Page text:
Many insects, and usually the more interesting ones, are hidden between the leaves and branches. A little effort and you’ll discover a magical world!

Macro photo of an Owlfly behind the stem of a plant by Neomi Zehavi Goldshtein.
Owlfly – Look for Unusual Compositions Canon EOS 7D, 100 mm, f/8, 1/160 sec., ISO
Macro photo of a Ladybug covered in dew drops by Neomi Zehavi Goldshtein.
Ladybug – Waiting for the Dew to Dry Canon EOS 7D, 100 mm, f/3.5, 1/50 sec., ISO 320


You found some interesting bugs. What do you do now?

While in the field, spend some time watching the insects, even if they are not moving. By studying them, you will be more prepared to set up your photograph or anticipate and photograph their behaviors.

For action images, watch as they scout for prey or look for food, eat, mate, or maybe fly together. Such scenes will provide more eye-catching photos.

Macro photo of a colorful dragonfly eating from a plant by Neomi Zehavi Goldshtein.
Time to Snack Canon EOS 7D, 100 mm, f/11, 1/400 sec., ISO

Your behavior near insects:

At all times, avoid quick movements and approach them slowly.

When the insects are starting to be active, more patience will be required, as they can move quickly and only land on objects for a short length of time. It just takes more effort and attention on your part. If they notice you, stand still and wait awhile until the insect calms and then approach it again slowly.

Macro photo of a dragonfly cannibalizing another dragonfly by Neomi Zehavi Goldshtein.

Cannibals? Yes!
EOS 7D, 100 mm, f/5.6,
1/500 sec., ISO 400
Macro photo of the face and eyes of a brown, beige and gold dragonfly by Neomi Zehavi Goldshtein.

What big eyes you have!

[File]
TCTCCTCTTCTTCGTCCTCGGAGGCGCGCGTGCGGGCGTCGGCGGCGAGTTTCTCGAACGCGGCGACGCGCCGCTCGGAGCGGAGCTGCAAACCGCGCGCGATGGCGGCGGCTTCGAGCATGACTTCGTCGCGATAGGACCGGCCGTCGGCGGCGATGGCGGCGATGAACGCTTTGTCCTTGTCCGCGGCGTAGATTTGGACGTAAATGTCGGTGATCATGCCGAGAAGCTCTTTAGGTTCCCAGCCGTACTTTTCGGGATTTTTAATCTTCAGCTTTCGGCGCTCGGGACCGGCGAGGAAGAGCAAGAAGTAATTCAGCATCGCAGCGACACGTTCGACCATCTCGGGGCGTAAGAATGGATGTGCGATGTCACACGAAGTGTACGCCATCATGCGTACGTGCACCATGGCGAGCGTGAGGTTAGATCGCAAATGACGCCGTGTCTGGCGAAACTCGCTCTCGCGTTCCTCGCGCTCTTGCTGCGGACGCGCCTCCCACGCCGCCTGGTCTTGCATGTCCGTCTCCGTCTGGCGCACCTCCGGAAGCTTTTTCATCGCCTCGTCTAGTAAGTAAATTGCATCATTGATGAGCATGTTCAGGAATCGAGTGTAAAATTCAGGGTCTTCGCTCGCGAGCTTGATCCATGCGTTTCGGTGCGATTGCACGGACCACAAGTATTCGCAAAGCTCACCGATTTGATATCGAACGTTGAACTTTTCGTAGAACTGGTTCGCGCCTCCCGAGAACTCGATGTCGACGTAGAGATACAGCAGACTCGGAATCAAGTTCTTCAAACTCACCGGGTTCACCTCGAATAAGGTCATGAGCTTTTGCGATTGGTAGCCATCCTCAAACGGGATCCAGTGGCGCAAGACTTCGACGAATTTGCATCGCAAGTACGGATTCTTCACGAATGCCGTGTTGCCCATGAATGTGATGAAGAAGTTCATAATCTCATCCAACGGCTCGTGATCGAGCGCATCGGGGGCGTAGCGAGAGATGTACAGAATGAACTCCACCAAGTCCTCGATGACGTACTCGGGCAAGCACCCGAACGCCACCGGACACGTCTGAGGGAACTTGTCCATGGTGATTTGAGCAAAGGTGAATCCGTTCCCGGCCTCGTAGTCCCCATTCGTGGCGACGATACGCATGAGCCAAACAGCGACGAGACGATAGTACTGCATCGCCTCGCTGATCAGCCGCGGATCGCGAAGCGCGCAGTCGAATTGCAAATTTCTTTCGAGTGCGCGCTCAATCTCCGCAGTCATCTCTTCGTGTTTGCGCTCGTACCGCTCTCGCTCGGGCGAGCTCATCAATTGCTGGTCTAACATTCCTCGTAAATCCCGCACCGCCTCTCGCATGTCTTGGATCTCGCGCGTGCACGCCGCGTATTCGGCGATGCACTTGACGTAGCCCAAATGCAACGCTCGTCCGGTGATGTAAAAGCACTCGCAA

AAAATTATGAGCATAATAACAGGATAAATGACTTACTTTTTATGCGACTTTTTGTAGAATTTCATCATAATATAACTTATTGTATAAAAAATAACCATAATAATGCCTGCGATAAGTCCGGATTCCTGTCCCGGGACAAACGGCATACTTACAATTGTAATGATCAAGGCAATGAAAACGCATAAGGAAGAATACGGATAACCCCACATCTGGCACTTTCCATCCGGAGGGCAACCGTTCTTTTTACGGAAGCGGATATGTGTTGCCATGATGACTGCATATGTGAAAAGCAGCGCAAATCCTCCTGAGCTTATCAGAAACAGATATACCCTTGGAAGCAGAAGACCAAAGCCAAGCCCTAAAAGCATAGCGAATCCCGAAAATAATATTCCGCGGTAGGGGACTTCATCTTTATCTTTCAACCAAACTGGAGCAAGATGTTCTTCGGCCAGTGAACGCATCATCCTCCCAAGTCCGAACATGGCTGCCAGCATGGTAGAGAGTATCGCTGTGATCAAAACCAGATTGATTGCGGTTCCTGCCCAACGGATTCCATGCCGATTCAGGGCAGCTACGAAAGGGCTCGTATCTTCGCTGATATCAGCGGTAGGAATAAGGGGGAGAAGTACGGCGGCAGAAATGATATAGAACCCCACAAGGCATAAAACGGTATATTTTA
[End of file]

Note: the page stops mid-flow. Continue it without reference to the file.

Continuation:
Canon EOS 60D, 100 mm, f/6.4,
1/80 sec., ISO 400

Close / enlarged look at a macro photo of the face and eyes of a brown, beige and gold dragonfly by Neomi Zehavi Goldshtein.

Let’s take a closer look at the details of those eyes (cropped from the large file).


Static Subjects

Camera settings:

I don’t always use a tripod, but it is certainly a valuable tool. I prefer the flexibility of having the ability to create images quickly if I see some action.

If you are photographing in early morning light while the insect is sleepy or frozen, you will need to compromise a bit with the camera settings. An ISO of 400-800 is reasonable and will not create too much noise in the image (depending on the camera model – may also be able to adjust the noise reduction if your camera has this function). You can drop the shutter speed to 1/60 and give more priority to a high aperture.

Macro photo of frozen dew drops on a Damselfly by Neomi Zehavi Goldshtein.

Damselfly Waiting to Thaw
Canon EOS 60D, 100 mm, f/10, 1/80 sec., ISO 800

Be sure to have the sharpest focus on the head and eyes. That will be the first place the viewer will look within the image.

Tip 1: An aperture setting of f/8-f/10 gives the maximum sharpness for my lens and usually provides sharp focus on all parts of the insect. Know what f-stop will provide the best focus for your lens.

Tip 2: You may also want to consider a twin-flash system to get more light on your subjects.


When choosing the composition, you are deciding on how the final image will look – the location of the insect in the photo and what should be included or excluded within the image frame. Always think about what the most important supporting elements should be in order to create a great image.

The Rule of Thirds can play an important role here and I highly recommend placing the head of the insect in or near one of the intersecting points. Of course, since rules are made to be broken, feel free to play and use your creativity.